Galateo Per Traduttori:
Regole e segreti per un rapporto di successo con le agenzie di traduzione

reviewed By Giada Gerotto

Galateo Per Traduttori: Regole e segreti per un rapporto di successo con le agenzie di traduzione (Italian for A Translator’s Etiquette: Rules and Secrets for a Successful Rapport with Translation Agencies) is the latest joint publication by Marco Cevoli and Sergio Alasia, managing director and owner, respectively of Qabiria, a language consulting company based in Barcelona, Spain.

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Qabiria Studio self-published the book in September 2022 and it is currently only available in Italian, though it provides a wealth of information that’s useful for speakers of any language. It’s on sale via Qabiria’s e-shop and also available at some major online retailers, both as an ebook and in print.

This 130-page collection of best practices for translators holds clarity as a guiding principle from the very beginning.

With a fairly self-explanatory title, A Translator’s Etiquette comes along with an equally clear-cut introduction. Building on their long-standing career, the management team of Qabiria is putting their experiences both as clients and as suppliers to the service of professionals in the translation industry.

The intro closes with a simple promise: Leveraging the suggestions in the book will help the reader achieve long-standing and fruitful business relationships with translation agencies.

The book compiles the materials the authors offered as part of an elearning course for the European School of Translation, a translation school based in Italy.

The book is divided into two sections — the first focuses mainly on making a good impression, and the latter half focuses on living up to that first impression.

Getting started on the right foot when cooperating with agency clients is the first section’s focus. The second provides tips and tricks to follow when a cooperative relationship is already in place, to build customer loyalty and make the relationship beneficial on both sides.

The authors set out to explain why somebody would choose working with a translation agency over a direct customer — that is, the benefits of working with agencies. To be fair, the book does, however, provide an in-depth review of the cons of working with agencies as well. An overview of the diverse language service provider industry, from huge MLVs to tiny mom-and-pops, brings the reader to the meaty bits: setting your application up for success, taking — or not taking — translation tests, and making money.

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The second half of the book deals with the most valued soft and hard skills in the market. This part could quite easily be renamed “How to Become Your Agency’s Favorite,” as it provides a wealth of useful information for getting on your client’s good side. The words you would bump into most often throughout these final pages of the book are communication, flexibility, communication, organization, communication. And communication. Absolutely no doubt on what seems to matter the most out there.

Feel like you have a picture of Galateo Per Traduttori now?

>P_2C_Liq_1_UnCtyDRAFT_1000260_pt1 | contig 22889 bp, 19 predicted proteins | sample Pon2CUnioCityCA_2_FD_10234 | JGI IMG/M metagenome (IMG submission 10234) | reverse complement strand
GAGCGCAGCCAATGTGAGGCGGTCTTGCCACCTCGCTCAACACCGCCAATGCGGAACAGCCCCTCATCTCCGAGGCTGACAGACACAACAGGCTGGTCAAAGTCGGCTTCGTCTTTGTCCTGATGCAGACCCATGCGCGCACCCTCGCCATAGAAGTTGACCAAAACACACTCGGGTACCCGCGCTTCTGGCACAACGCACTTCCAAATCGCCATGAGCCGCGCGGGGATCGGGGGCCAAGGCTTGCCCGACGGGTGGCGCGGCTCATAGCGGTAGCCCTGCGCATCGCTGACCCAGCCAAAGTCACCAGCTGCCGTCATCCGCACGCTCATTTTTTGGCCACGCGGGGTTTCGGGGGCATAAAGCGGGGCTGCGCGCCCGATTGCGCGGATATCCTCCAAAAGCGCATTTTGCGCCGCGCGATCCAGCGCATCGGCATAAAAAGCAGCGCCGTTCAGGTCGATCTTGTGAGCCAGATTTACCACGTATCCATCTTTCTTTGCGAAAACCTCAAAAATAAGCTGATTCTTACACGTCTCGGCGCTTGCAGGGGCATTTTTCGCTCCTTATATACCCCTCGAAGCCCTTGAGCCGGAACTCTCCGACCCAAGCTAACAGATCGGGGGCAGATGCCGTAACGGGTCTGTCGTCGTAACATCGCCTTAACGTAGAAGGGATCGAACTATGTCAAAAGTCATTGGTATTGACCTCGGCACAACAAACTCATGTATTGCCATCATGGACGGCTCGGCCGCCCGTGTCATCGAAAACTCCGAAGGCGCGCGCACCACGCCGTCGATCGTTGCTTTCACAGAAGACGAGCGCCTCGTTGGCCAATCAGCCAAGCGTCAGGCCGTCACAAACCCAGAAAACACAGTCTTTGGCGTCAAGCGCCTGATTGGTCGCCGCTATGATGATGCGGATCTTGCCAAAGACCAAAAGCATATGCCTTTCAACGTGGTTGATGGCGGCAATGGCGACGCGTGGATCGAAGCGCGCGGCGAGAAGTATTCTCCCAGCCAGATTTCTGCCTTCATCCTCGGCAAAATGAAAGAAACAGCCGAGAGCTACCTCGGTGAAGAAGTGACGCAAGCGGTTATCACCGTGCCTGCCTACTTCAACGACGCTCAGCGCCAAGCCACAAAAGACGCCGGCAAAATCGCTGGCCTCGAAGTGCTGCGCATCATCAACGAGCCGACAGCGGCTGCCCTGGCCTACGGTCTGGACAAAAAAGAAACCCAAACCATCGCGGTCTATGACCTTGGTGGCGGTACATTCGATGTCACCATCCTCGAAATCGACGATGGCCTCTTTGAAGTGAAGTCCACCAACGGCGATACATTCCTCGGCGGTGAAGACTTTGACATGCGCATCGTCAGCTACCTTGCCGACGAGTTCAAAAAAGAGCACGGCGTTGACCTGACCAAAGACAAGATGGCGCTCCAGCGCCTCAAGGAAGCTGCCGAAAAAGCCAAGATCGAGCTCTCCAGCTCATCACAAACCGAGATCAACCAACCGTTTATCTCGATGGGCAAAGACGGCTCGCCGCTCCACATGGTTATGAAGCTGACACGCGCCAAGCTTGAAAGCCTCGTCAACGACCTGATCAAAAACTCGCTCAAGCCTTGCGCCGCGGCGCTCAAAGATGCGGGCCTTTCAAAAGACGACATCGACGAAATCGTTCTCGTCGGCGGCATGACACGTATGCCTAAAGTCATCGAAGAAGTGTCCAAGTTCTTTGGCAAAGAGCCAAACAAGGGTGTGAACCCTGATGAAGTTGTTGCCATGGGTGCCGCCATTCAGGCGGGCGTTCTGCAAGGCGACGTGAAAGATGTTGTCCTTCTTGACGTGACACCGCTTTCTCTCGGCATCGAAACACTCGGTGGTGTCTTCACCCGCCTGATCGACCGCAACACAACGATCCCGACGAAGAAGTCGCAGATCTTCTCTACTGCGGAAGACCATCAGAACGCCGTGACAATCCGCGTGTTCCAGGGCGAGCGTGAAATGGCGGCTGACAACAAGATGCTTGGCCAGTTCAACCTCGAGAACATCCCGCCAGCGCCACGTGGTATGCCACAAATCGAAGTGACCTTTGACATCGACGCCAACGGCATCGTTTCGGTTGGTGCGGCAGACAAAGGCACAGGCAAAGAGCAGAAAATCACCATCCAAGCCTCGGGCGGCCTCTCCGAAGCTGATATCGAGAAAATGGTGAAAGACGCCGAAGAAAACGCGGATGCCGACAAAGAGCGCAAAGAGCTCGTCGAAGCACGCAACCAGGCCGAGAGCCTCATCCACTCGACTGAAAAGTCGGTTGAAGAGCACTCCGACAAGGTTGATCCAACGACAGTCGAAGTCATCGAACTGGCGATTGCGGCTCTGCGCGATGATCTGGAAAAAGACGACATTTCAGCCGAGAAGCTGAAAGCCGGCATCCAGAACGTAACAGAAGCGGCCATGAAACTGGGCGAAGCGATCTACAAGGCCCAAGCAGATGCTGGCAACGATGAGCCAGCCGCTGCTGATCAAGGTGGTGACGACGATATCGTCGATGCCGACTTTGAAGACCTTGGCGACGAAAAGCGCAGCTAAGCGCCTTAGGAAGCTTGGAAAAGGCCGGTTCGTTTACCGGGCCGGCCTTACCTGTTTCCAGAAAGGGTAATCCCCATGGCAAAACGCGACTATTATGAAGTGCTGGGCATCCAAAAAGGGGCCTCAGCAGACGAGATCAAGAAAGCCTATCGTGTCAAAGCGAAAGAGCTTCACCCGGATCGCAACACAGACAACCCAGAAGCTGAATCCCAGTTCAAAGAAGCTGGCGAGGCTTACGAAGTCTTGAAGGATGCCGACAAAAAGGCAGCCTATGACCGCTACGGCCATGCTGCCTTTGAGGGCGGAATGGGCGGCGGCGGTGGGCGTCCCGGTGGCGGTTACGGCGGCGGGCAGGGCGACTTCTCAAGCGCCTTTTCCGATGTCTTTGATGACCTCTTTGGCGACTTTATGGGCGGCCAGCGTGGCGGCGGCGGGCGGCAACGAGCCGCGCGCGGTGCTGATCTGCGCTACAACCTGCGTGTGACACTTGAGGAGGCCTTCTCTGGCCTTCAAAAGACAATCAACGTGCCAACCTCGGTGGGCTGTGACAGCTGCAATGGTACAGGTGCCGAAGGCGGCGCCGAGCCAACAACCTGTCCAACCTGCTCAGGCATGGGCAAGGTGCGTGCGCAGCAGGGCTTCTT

This book could not be further from some of the saccharine self-help books and empty motivational talks about the human side of business that we so often see in this sphere. Instead of the shallow, inspirational mumbo-jumbo we hear so much of these days, Galateo Per Traduttori provides actionable and practical steps toward furthering one’s career in the language services industry — the authors frequently refer to this book as a “manual,” but don’t just take their word for it. Reading through the pages of Galateo Per Traduttori, it becomes clear that this book actually is an invaluable resource for novice and seasoned translators alike — “manual” is perhaps one of the most appropriate words to describe this work.

You can find step-by-step processes for organizing your projects, guidelines on certain red flags to discourage you from working with a given translation agency (bonus tip from me: If an agency has two or more red flags, run for the hills), and even a ranking of the must-have skills to become a successful professional translator.

In short, the book absolutely lives up to the expectation that the authors set in their introduction: championing productivity, organization and entrepreneurship in an industry that’s historically been permeated with a somewhat naïve sentimentalism.

Perhaps the one area in which this book falls flat is also one of its strengths. The book’s reliance on experiential information — while certainly a strength — turns experience into rules. This lends the book an encouraging yet perhaps overly soothing quality, potentially giving newbies — or even to professional translators who haven’t yet found their place in the world — a look at the industry through rose-colored lenses.

Now here’s a final tip for the readers from me: Go through this book and make it yours. Adapt the content to what suits you, become a productivity champion, and remember the industry is so diverse that individual paths may largely vary from one another. Learn to know the industry and find your place in it. Enjoy the journey.

And I know what you may be thinking after that last paragraph — for somebody who laments the naïvely sentimentalist content permeating this industry, I sure do sound a bit like a motivational speaker myself.

Giada Gerotto is a community manager and knowledge manager for Creative Words.

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